‘Indian strain’ of coronavirus found in 17 countries: WHO

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April 28, 2021 4:55 PM

The 'Indian strain' of the coronavirus, also known as B.1.617 or a 'double mutant', has been found in at least 17 countries, the WHO has said, as the world grapples to contain the surge in the COVID-19 cases with 5.7 million infections detected last week, surpassing previous peaks.

India accounts for 38 per cent of the global cases reported.

The ‘Indian strain’ of the coronavirus, also known as B.1.617 or a ‘double mutant’, has been found in at least 17 countries, the WHO has said, as the world grapples to contain the surge in the COVID-19 cases with 5.7 million infections detected last week, surpassing previous peaks. The B.1.617 variant of SARS-CoV2 or the ‘Indian strain’, feared to be contributing to a surge in coronavirus cases in India, has been designated as the Variants of Interest (VOI) by the World Health Organisation (WHO), the UN health agency said in its weekly epidemiological update on Tuesday.

“As of 27 April, over 1,200 sequences have been uploaded to GISAID and assigned to lineage B.1.617 (collectively) from at least 17 countries,” it said, adding that most sequences were uploaded from India, the United Kingdom, USA and Singapore. GISAID is a global science initiative and primary source established in 2008 that provides open-access to genomic data of influenza viruses and the coronavirus responsible for the COVID-19 pandemic.

“Emerging SARS-CoV-2 variants within Pango lineage B.1.617 were recently reported as a VOI from India and have recently been designated as VOIs by WHO,” it said. The WHO said that studies have highlighted that the spread of the second wave has been much faster than the first in India. “Preliminary modelling by WHO based on sequences submitted to GISAID suggest that B.1.617 has a higher growth rate than other circulating variants in India, suggesting potential increased transmissibility, with other co-circulating variants also demonstrating increased transmissibility,” the report by the global health body said.

“Other drivers may include challenges around the implementation and adherence to public health and social measures (PHSM), and social gatherings (including mass gatherings during cultural and religious celebrations, and elections). Further investigation is needed to understand the relative contribution of these factors,” it said. In many cities in Maharashtra – the worst-hit state in India – the B.1.617 variant was found in more than 50 per cent of samples on which genome sequencing was conducted, Sujeet Singh, the Director of the National Centre for Disease Control, had said in a webinar on genome sequencing last week.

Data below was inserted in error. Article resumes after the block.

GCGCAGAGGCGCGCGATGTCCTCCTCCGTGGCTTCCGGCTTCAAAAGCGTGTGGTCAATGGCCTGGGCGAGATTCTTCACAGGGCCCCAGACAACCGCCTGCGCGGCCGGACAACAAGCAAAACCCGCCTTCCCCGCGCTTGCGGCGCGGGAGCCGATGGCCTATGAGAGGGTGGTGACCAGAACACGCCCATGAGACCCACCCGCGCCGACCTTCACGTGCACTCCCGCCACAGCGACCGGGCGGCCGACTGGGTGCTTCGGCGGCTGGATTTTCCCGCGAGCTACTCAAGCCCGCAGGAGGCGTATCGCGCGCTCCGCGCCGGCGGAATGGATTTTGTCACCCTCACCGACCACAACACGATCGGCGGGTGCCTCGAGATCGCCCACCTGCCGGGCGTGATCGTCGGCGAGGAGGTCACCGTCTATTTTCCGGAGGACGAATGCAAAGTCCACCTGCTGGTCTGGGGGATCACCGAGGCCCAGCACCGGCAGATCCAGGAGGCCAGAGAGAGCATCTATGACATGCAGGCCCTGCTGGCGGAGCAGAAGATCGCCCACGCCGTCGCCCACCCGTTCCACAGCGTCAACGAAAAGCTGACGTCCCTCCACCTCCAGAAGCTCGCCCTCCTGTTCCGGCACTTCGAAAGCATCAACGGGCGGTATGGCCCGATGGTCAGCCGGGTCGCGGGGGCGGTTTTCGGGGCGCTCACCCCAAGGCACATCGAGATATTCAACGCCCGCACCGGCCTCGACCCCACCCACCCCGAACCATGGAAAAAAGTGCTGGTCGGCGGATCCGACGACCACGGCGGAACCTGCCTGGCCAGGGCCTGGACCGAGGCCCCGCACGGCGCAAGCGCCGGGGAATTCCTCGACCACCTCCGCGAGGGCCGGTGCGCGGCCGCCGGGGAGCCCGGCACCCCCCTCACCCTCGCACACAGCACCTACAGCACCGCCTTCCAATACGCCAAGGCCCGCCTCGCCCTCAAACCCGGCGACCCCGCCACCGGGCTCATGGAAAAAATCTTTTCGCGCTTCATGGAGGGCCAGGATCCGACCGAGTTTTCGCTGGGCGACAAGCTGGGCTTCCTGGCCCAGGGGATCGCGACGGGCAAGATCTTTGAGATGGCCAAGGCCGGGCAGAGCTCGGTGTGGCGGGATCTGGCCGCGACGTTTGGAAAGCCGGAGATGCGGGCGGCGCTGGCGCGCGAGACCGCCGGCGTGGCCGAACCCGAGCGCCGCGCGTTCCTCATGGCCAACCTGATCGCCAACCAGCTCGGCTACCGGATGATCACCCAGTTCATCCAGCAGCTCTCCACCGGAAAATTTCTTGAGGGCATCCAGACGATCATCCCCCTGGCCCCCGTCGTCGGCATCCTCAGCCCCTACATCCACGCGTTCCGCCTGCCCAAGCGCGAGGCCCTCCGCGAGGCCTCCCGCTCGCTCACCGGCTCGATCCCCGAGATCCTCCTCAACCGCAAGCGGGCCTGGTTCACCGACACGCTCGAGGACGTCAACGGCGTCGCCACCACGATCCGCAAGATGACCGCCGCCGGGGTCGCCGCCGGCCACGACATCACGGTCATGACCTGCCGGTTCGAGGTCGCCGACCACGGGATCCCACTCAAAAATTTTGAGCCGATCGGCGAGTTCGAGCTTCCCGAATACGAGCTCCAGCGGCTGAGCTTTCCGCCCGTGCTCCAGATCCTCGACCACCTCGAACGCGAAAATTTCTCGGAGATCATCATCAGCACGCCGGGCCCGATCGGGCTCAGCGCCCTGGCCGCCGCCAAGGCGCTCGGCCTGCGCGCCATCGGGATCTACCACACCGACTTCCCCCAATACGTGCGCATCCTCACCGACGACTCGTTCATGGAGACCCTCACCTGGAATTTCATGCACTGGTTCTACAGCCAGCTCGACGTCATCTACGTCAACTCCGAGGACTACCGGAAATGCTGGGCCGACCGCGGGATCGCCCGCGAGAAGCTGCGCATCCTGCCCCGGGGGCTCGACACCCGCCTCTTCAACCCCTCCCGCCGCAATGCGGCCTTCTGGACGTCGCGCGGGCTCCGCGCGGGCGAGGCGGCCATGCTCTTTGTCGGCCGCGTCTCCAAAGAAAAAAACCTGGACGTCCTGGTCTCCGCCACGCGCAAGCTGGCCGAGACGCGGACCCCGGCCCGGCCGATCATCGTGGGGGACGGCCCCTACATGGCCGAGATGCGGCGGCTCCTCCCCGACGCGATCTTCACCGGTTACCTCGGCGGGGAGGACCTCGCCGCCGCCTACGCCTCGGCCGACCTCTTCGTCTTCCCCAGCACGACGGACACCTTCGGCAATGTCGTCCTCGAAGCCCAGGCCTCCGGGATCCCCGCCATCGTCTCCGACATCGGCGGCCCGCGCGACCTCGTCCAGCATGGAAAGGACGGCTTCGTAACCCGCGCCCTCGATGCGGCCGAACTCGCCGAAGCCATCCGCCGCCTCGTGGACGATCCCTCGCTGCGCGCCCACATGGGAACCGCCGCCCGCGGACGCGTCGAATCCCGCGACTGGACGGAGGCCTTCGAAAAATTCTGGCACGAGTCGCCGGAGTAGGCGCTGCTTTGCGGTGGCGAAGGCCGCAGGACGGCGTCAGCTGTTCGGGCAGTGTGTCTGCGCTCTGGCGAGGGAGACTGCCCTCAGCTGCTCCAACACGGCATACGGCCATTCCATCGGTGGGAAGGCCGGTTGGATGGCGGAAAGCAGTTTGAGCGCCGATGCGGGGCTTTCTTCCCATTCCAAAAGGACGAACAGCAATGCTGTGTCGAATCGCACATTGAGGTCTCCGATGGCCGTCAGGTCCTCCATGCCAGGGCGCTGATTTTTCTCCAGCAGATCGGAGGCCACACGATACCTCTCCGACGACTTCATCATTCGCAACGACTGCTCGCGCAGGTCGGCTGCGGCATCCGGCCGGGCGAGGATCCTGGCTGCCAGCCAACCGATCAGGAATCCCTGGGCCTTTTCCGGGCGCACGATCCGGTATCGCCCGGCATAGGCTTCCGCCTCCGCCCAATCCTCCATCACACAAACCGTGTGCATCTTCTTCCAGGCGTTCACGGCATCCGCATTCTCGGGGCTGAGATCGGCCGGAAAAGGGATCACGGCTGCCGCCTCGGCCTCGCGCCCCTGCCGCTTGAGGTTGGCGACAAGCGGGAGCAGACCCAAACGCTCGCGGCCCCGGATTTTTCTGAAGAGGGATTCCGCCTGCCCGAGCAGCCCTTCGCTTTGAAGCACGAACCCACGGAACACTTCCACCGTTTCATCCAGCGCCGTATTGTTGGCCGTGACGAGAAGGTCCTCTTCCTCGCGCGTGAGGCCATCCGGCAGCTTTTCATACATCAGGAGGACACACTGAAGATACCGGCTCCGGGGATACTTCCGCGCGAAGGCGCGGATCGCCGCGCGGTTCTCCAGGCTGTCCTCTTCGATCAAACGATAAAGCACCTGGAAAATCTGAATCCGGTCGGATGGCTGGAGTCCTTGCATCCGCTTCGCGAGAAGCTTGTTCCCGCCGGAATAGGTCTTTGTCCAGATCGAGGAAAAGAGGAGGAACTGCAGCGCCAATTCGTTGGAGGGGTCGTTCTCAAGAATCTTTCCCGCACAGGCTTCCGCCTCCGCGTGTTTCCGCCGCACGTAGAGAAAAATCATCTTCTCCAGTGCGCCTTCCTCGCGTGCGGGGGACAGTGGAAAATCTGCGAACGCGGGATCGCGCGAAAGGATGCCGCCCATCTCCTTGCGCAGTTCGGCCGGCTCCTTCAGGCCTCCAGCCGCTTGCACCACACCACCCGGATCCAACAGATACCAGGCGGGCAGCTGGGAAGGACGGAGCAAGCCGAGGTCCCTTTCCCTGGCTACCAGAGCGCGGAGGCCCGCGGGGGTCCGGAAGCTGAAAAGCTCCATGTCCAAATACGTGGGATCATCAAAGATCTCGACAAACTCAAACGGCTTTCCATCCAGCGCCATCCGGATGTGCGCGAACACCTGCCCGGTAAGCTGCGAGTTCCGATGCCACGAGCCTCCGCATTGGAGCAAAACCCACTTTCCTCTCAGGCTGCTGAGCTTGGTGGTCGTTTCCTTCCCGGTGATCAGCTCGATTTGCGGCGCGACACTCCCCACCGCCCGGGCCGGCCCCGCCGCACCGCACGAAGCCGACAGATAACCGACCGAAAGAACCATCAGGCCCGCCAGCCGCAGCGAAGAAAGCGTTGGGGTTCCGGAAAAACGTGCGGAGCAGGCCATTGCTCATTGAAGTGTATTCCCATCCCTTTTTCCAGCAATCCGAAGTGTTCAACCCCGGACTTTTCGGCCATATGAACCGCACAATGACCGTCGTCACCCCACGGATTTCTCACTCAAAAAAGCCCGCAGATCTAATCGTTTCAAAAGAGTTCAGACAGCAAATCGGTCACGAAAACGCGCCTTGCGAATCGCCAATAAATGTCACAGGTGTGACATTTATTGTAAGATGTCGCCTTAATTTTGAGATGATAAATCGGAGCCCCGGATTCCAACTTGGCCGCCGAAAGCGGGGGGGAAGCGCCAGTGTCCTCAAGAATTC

The B.1.617 variant comprises several sub-lineages, including B.1.617.1, B.1.617.2 and B.1.617.3, which slightly differ by their characteristic mutations, the WHO report said. Both B.1.617.1 and B.1.617.2 were first identified in India in December 2020, and have been detected at increasing prevalence concurrent to the major upsurge observed in the country.

B.1.617.3 was first detected in India in October 2020, but relatively fewer viruses matching this sub-lineage have been reported to date, the report said. The B.1.617 variant has three new spike protein mutations. Two mutations — E484Q and L452R — are in the area important for antibody-based neutralisation. The third mutation — P681R — allows the virus to enter cells a little better. These are defining characteristics of the variant.

Covishield and Covaxin – the two coronavirus vaccines currently in use in India – have efficacy against the ‘Indian strain’ and show “milder” illness in case of infection post vaccination, Anurag Agrawal, the Director of the Institute of Genomics and Integrative Biology (IGIB), said, citing preliminary results of a study. The WHO said that globally, new COVID-19 cases increased for the ninth consecutive week, with nearly 5.7 million new cases reported in the last week, surpassing previous peaks and India accounts for 38 per cent of the global cases reported during the period.

The number of new deaths increased for the sixth consecutive week, with over 87,000 new deaths reported. For the third consecutive week, the South-East Asia region reported the highest relative increases in both case and death incidences. “While a number of countries in the region are reporting upward trends, India accounts for the vast majority of cases from this regional trend and 38 per cent of global cases reported in the past week,” it said.

With 52 per cent increase, India has reported the highest number of new cases (21,72,063) followed by the US (406,001 new cases; 15 per cent decrease), Brazil (404,623 new cases; 12 per cent decrease), Turkey (378,771 new cases; 9 per cent decrease), and France (211,674 new cases; 9 per cent decrease).

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